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Strachwitz Frontera Collection

History on Record: The Rise and Fall of Francisco Madero
Agustin Gurza | Wednesday, March 9, 2016 | 1 comments
This past February 22 marked the 103rd anniversary of the assassination of Mexico’s first revolutionary president, Francisco Madero. And like other historic events, Madero’s tragic deposition and death are documented through historic reenactments that were recorded to give a pre-television public the sense of personally witnessing events. Today, we can listen to those recordings on our computers, thanks to digital copies of those 78-rpm discs found in the Frontera Collection.
First, full disclosure: I am related to President Madero via my family in northern Mexico, and there was even a relative in his cabinet, Jaime Gurza, Secretary of Communications. The accompanying photo, taken in Durango in the decade before the revolution of 1910, shows various members of the Gurza clan with Madero (standing second from right). The newspaper caption notes ironically that the photo of the future president was taken at a time “when he could not imagine what destiny had in store for him.” 
Madero, the mild-mannered son of wealthy landowners, was an author and an idealist whose writings helped spark the Mexican Revolution of 1910. In May of the following year, dictator Porfirio Diaz was forced into exile. Within days, Madero made a triumphant entry into the capital, greeted by jubilant crowds shouting, “¡Viva Madero!
You get a sense of that boisterous, ebullient moment in this recorded re-creation, straightforwardly titled, “Llegada De Madero A La Ciudad De Mexico” (literally, “Arrival of Madero to Mexico City”). Interestingly, the story is told from the perspective of people in the crowd waiting for Madero’s arrival by train. In a half-humorous, colloquial dialogue, they express their excitement, estimate the size of the huge crowd, and talk about how hungry they are because they’ve been waiting so long to get a glimpse of their hero. 
On the recording, you hear train whistles as the locomotive approaches; the crowd cheers and happy music from a military band starts playing. The recording closes with shouts of “viva” for various leaders, including two of Madero’s brothers, Gustavo and Raul. Finally, there’s a cheer for Madero as leader of the Revolution – “¡Viva el jefe de la Revolución!” But the final shout-out is for Francisco Leon de la Barra, the Diaz regime holdover, who in 1911 served as provisional president for less than six months: “¡Viva el Presidente de la República!”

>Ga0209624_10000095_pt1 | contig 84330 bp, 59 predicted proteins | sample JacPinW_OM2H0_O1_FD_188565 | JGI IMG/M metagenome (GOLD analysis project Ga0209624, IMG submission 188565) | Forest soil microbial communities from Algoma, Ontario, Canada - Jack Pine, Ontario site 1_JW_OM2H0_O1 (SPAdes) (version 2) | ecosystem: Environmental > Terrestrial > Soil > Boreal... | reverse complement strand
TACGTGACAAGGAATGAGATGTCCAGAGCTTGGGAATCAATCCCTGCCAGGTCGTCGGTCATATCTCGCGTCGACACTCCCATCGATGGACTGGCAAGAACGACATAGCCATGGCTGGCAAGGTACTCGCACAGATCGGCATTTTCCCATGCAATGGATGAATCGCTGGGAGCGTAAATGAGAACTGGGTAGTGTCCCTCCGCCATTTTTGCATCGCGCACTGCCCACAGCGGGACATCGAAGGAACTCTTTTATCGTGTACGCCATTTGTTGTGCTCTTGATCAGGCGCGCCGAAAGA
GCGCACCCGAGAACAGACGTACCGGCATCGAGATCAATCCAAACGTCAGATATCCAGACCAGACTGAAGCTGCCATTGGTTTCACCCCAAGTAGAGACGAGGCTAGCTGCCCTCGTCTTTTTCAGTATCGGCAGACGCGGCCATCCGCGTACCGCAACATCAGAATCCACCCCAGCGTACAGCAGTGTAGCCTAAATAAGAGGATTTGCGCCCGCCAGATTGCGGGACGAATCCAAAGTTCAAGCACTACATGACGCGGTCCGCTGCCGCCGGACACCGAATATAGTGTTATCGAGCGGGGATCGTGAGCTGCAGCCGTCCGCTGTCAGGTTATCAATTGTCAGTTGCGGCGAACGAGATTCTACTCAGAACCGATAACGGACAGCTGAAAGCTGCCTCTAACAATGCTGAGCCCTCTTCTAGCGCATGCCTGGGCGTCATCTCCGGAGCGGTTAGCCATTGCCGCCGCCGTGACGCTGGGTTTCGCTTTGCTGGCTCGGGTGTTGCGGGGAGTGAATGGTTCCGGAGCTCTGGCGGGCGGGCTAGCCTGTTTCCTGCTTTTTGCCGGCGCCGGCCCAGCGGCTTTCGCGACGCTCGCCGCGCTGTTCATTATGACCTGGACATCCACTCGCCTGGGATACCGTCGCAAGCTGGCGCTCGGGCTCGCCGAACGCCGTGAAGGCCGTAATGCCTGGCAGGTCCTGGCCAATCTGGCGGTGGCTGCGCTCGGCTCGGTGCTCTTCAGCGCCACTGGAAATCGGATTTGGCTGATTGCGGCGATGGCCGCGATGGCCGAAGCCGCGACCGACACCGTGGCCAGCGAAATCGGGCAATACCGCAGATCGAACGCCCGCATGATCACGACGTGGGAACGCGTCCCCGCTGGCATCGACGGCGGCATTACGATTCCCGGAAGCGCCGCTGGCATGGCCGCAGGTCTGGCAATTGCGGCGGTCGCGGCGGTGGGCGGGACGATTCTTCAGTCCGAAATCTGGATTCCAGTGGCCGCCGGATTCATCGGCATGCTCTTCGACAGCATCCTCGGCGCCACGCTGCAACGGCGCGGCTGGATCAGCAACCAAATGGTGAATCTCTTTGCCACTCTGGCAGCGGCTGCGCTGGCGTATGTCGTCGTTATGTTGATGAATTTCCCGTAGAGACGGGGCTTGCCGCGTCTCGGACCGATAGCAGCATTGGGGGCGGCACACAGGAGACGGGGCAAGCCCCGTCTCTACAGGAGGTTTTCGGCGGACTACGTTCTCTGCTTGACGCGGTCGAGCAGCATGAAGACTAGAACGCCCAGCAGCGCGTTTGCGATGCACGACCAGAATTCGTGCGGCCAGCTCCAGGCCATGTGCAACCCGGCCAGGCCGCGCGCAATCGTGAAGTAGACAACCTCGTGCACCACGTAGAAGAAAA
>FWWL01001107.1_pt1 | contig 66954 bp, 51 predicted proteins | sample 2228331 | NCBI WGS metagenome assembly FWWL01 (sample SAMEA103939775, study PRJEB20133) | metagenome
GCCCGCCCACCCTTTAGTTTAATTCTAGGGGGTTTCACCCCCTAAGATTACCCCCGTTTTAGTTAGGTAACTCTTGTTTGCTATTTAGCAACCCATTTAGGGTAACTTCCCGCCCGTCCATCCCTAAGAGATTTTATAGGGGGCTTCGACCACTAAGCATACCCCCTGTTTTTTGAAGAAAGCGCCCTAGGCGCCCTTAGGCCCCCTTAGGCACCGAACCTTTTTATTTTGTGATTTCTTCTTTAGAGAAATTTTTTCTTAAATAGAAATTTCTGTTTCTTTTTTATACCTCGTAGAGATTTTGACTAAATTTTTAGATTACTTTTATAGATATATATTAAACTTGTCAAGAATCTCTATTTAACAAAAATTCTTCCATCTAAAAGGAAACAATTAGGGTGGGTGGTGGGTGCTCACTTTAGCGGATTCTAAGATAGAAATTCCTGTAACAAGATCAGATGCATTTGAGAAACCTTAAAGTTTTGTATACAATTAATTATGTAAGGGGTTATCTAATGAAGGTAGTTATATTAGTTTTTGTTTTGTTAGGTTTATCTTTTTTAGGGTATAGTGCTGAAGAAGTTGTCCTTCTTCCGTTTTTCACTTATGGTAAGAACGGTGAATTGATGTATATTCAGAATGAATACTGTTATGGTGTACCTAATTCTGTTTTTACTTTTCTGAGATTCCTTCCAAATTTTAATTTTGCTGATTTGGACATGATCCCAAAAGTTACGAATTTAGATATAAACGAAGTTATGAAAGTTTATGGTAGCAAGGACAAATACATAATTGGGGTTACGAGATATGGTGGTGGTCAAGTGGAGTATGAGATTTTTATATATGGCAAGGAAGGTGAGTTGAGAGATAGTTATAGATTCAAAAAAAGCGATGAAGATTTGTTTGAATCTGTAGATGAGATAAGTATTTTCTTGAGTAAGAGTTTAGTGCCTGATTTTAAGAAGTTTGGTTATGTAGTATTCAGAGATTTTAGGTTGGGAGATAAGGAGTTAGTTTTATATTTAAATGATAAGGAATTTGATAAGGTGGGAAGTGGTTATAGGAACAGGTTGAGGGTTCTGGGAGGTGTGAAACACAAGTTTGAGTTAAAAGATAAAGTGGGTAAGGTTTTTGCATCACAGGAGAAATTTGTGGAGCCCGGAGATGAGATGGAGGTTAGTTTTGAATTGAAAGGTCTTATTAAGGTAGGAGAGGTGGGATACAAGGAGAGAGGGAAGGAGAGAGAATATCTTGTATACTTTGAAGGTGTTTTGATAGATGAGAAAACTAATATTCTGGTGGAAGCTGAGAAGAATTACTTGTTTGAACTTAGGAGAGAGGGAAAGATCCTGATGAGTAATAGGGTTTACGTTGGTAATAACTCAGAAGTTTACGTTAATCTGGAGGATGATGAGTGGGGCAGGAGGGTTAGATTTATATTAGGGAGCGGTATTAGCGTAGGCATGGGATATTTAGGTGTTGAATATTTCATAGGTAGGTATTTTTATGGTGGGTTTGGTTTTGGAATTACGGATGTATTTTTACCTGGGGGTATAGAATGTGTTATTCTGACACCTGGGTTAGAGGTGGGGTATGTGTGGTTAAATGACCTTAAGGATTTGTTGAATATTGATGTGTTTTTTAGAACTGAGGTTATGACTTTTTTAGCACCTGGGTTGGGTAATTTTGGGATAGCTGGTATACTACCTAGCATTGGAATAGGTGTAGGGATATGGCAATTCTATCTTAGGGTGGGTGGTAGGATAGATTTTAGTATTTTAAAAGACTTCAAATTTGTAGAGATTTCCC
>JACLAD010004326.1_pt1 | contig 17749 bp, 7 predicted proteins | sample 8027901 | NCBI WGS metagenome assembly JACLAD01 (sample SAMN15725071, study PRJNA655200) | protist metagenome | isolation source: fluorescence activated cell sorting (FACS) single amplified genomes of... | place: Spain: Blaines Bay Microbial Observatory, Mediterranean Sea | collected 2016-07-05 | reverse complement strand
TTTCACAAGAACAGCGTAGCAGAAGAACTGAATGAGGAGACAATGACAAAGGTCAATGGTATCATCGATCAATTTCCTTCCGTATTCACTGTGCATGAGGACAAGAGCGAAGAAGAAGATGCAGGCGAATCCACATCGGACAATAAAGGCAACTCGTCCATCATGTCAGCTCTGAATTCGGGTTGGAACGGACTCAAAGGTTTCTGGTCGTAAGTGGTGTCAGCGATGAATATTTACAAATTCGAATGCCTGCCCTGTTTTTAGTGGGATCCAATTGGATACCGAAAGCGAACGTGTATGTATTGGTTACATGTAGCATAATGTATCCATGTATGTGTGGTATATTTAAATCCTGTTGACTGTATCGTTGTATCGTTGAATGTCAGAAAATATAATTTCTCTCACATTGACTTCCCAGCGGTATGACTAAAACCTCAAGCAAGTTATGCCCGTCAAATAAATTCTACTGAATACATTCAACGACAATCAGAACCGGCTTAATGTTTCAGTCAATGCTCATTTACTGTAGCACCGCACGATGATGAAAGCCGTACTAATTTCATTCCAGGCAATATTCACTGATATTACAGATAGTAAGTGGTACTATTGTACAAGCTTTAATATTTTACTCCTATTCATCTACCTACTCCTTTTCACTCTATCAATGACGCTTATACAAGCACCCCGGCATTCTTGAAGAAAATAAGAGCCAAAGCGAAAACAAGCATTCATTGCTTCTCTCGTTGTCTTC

That morsel of historical trivia points to the potential educational uses of these historical recordings. A high school history teacher, for example, could encourage students to study these dramatized accounts, discuss the characters, and see how faithfully the reenactments reflect the real facts.
Students of history can relive another important chapter of Madero’s revolt in the dramatization titled, “Salida Del General Porfirio Diaz (en el Puerto de Veracruz).” This mini-play, sounding a lot like the old radio dramas of the 30s and 40s, reenacts the moment the deposed dictator boarded a ship at the port of Veracruz that would take him into exile in Europe.  At first it seems to glorify the ousted strongman, with a military flourish and cheers for Diaz and yet another historical figure, Victoriano Huerta, the military leader who would soon turn against Madero. 
After a pompous and patriotic introduction, Diaz addresses the assembled crowd to say goodbye, invoking the usual symbols of righteousness – the homeland, the flag, and the Almighty. Diaz then wraps his defeat in patriotism: “Gentlemen, I have resigned because I want no more Mexican blood to be shed” (“Señores, he renunciado porque no quiero que se derrame más sangre mexicana”). And his voice chokes up when he mentions his children and the gathered military cadets, whom he considers his extended family.